There is a critical need to support early-stage investigators (ESIs) researching solutions to well-documented disparities in CVD and RCC that disproportionately burden communities identified as Black, Indigenous and people of color (BIPOC). This work requires direct participation from the groups most affected, who are traditionally underrepresented in science and medicine (URSM); unfortunately, URSM investigators often lack institutional resources and structural supports that are critical for success.
To address these needs, the Investigator Development (ID) Core has two primary goals:
1. Administer a pilot grant program that supports and empowers awardees to conduct high-impact research on CVD and RCC among BIPOC communities across Minnesota.
2. Prepare the next generation of investigators to conduct multi-level, multi-disciplinary interventional research to address racism and other social and structural determinants of CVD and RCC disparities.
The ID Core will have impact by creating a rigorous infrastructure designed to promote success of ESIs (including postdoctoral fellows, ESIs and community researchers from other C2DREAM-aligned programs across the region) and improve recruitment and retention of URSM investigators in the scientific workforce addressing chronic disease disparities.
Community engagement is essential for developing, conducting and disseminating research on the prevention, treatment and management of chronic condition disparities in BIPOC communities. To support the success of the goals of C2DREAM a proactive community-engagement infrastructure is needed, co-led by a coalition of expert regional stakeholders, to develop critical and anti-racist community engagement processes and disseminate relevant and actionable information and findings to stakeholders across the region.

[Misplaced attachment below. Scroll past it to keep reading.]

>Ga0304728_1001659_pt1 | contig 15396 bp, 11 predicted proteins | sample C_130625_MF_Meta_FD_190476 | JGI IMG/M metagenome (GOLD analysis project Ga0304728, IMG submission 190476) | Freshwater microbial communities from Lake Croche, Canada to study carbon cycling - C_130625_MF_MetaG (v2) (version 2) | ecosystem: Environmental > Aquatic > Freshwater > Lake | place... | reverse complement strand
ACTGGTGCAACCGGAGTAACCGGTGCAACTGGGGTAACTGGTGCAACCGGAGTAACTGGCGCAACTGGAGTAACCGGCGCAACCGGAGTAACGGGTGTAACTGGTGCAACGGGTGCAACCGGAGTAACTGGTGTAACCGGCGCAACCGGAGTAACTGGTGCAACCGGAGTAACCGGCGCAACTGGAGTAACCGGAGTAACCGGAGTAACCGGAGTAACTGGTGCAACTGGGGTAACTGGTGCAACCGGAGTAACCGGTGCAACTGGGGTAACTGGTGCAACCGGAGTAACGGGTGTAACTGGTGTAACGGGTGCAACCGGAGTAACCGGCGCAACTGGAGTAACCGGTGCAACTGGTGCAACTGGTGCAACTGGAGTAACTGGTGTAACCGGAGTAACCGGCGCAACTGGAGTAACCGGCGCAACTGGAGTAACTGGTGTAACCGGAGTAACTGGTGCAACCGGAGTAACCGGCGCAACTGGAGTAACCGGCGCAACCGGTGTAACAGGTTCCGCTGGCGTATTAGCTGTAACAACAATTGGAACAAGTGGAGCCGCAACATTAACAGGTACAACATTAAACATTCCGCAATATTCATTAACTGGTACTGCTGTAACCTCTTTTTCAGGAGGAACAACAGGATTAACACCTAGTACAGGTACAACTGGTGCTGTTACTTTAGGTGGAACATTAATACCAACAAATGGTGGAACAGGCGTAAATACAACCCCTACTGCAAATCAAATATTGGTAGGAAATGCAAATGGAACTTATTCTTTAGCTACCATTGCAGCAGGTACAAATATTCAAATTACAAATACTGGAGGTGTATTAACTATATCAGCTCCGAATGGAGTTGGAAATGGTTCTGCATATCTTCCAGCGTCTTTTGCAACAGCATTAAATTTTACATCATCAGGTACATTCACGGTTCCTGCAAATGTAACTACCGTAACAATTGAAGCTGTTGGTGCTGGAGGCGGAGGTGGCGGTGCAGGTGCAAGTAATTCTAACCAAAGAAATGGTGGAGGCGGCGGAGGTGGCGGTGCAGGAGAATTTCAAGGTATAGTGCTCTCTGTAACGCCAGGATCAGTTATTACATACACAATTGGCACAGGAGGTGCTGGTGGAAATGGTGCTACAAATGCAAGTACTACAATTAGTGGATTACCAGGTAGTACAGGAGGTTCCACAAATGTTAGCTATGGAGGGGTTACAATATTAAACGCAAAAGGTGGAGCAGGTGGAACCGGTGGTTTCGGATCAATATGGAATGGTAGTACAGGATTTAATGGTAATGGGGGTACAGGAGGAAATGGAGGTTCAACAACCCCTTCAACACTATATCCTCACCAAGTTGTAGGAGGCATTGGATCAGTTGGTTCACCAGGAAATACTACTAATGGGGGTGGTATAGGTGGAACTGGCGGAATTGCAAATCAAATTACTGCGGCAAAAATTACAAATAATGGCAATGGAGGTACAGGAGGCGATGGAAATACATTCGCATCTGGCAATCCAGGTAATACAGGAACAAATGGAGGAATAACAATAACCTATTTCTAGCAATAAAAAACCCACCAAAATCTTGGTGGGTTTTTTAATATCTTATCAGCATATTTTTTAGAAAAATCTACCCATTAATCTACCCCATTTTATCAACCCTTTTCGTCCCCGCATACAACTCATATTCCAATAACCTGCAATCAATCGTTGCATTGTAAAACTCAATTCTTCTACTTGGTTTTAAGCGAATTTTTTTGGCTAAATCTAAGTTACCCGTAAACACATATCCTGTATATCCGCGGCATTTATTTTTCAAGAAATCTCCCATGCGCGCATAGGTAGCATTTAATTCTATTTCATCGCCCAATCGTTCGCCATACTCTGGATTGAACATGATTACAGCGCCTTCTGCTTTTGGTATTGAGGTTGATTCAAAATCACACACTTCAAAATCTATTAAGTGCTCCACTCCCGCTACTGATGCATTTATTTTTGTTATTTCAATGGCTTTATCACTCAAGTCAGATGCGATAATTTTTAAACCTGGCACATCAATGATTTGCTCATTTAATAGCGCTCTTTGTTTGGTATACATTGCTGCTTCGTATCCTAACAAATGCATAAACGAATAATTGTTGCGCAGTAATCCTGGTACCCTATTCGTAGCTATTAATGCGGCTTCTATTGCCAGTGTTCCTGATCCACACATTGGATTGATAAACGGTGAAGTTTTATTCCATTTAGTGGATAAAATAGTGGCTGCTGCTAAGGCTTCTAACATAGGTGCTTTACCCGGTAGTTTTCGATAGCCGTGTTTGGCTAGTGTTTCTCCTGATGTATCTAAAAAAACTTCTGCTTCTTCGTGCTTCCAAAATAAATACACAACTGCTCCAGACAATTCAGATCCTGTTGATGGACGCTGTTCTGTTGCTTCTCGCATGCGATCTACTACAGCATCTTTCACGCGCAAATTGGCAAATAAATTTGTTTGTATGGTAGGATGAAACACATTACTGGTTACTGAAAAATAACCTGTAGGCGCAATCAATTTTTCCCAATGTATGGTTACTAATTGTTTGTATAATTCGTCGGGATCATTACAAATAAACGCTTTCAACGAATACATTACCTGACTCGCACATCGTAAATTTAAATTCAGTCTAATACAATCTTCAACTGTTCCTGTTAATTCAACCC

The Community Engagement (CE) Core’s overarching goal is to support the activities of C2DREAM by building the strong foundation of critical and anti-racist community engagement practices needed to meaningfully address the drivers of disparities in chronic disease risk and outcomes across BIPOC communities in Minnesota. The CE Core will:
1. Support the activities of C2DREAM by building a regional community and academic Coalition to offer guidance and input on engagement and dissemination.
2. Build a strong foundation of critical and anti-racist community engagement practices academic and community stakeholders.
3. Guide community engaged informed dissemination throughout C2DREAM.